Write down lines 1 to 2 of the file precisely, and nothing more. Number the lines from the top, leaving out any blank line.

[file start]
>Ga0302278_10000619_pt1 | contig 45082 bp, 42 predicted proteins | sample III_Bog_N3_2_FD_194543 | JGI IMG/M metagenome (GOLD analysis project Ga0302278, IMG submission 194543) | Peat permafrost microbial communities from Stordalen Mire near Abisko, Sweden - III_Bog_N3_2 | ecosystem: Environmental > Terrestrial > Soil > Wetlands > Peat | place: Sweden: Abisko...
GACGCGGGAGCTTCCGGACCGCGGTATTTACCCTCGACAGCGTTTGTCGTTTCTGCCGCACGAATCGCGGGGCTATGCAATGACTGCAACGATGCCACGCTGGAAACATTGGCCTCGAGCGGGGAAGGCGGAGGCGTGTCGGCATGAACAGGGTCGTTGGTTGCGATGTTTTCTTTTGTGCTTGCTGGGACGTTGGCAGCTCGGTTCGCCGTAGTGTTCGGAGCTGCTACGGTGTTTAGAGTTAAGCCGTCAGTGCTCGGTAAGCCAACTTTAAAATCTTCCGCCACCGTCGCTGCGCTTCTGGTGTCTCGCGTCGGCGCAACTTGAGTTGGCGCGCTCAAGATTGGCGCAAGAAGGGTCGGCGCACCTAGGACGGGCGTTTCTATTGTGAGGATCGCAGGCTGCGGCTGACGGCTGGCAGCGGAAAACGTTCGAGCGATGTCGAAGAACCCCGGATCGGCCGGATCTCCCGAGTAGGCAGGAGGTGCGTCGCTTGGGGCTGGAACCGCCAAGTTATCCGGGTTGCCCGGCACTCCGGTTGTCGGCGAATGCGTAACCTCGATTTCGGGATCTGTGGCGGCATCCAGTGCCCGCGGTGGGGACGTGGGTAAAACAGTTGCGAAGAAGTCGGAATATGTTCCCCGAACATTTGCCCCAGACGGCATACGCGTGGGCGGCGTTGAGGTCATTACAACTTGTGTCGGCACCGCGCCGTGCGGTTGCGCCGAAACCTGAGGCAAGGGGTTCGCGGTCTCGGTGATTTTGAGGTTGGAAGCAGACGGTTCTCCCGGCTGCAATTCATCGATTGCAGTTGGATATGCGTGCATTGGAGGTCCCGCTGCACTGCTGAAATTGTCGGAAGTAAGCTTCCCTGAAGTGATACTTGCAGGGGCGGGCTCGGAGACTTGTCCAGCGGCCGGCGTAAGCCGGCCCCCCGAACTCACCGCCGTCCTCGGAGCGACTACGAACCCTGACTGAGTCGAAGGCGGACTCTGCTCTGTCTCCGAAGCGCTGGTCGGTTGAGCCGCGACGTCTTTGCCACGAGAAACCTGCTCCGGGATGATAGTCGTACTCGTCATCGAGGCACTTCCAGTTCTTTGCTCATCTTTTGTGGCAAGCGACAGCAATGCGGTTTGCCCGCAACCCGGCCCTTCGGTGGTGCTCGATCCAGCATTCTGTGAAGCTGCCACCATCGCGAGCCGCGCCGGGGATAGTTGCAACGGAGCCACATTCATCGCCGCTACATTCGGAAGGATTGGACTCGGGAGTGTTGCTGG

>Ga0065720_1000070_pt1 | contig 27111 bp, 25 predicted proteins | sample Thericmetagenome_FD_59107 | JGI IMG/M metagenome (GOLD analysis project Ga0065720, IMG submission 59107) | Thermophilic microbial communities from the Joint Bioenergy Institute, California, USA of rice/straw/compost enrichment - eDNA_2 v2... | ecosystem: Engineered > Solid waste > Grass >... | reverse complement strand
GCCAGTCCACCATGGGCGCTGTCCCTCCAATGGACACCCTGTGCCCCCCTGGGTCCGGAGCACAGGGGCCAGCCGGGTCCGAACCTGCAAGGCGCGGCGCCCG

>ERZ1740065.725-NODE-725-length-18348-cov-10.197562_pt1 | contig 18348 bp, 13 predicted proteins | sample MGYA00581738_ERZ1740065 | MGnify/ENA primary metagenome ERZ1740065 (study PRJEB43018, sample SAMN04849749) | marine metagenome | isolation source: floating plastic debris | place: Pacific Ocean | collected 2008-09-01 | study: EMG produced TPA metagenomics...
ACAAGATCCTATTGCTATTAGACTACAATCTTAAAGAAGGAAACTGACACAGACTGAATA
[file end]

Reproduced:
>Ga0302278_10000619_pt1 | contig 45082 bp, 42 predicted proteins | sample III_Bog_N3_2_FD_194543 | JGI IMG/M metagenome (GOLD analysis project Ga0302278, IMG submission 194543) | Peat permafrost microbial communities from Stordalen Mire near Abisko, Sweden - III_Bog_N3_2 | ecosystem: Environmental > Terrestrial > Soil > Wetlands > Peat | place: Sweden: Abisko...
GACGCGGGAGCTTCCGGACCGCGGTATTTACCCTCGACAGCGTTTGTCGTTTCTGCCGCACGAATCGCGGGGCTATGCAATGACTGCAACGATGCCACGCTGGAAACATTGGCCTCGAGCGGGGAAGGCGGAGGCGTGTCGGCATGAACAGGGTCGTTGGTTGCGATGTTTTCTTTTGTGCTTGCTGGGACGTTGGCAGCTCGGTTCGCCGTAGTGTTCGGAGCTGCTACGGTGTTTAGAGTTAAGCCGTCAGTGCTCGGTAAGCCAACTTTAAAATCTTCCGCCACCGTCGCTGCGCTTCTGGTGTCTCGCGTCGGCGCAACTTGAGTTGGCGCGCTCAAGATTGGCGCAAGAAGGGTCGGCGCACCTAGGACGGGCGTTTCTATTGTGAGGATCGCAGGCTGCGGCTGACGGCTGGCAGCGGAAAACGTTCGAGCGATGTCGAAGAACCCCGGATCGGCCGGATCTCCCGAGTAGGCAGGAGGTGCGTCGCTTGGGGCTGGAACCGCCAAGTTATCCGGGTTGCCCGGCACTCCGGTTGTCGGCGAATGCGTAACCTCGATTTCGGGATCTGTGGCGGCATCCAGTGCCCGCGGTGGGGACGTGGGTAAAACAGTTGCGAAGAAGTCGGAATATGTTCCCCGAACATTTGCCCCAGACGGCATACGCGTGGGCGGCGTTGAGGTCATTACAACTTGTGTCGGCACCGCGCCGTGCGGTTGCGCCGAAACCTGAGGCAAGGGGTTCGCGGTCTCGGTGATTTTGAGGTTGGAAGCAGACGGTTCTCCCGGCTGCAATTCATCGATTGCAGTTGGATATGCGTGCATTGGAGGTCCCGCTGCACTGCTGAAATTGTCGGAAGTAAGCTTCCCTGAAGTGATACTTGCAGGGGCGGGCTCGGAGACTTGTCCAGCGGCCGGCGTAAGCCGGCCCCCCGAACTCACCGCCGTCCTCGGAGCGACTACGAACCCTGACTGAGTCGAAGGCGGACTCTGCTCTGTCTCCGAAGCGCTGGTCGGTTGAGCCGCGACGTCTTTGCCACGAGAAACCTGCTCCGGGATGATAGTCGTACTCGTCATCGAGGCACTTCCAGTTCTTTGCTCATCTTTTGTGGCAAGCGACAGCAATGCGGTTTGCCCGCAACCCGGCCCTTCGGTGGTGCTCGATCCAGCATTCTGTGAAGCTGCCACCATCGCGAGCCGCGCCGGGGATAGTTGCAACGGAGCCACATTCATCGCCGCTACATTCGGAAGGATTGGACTCGGGAGTGTTGCTGG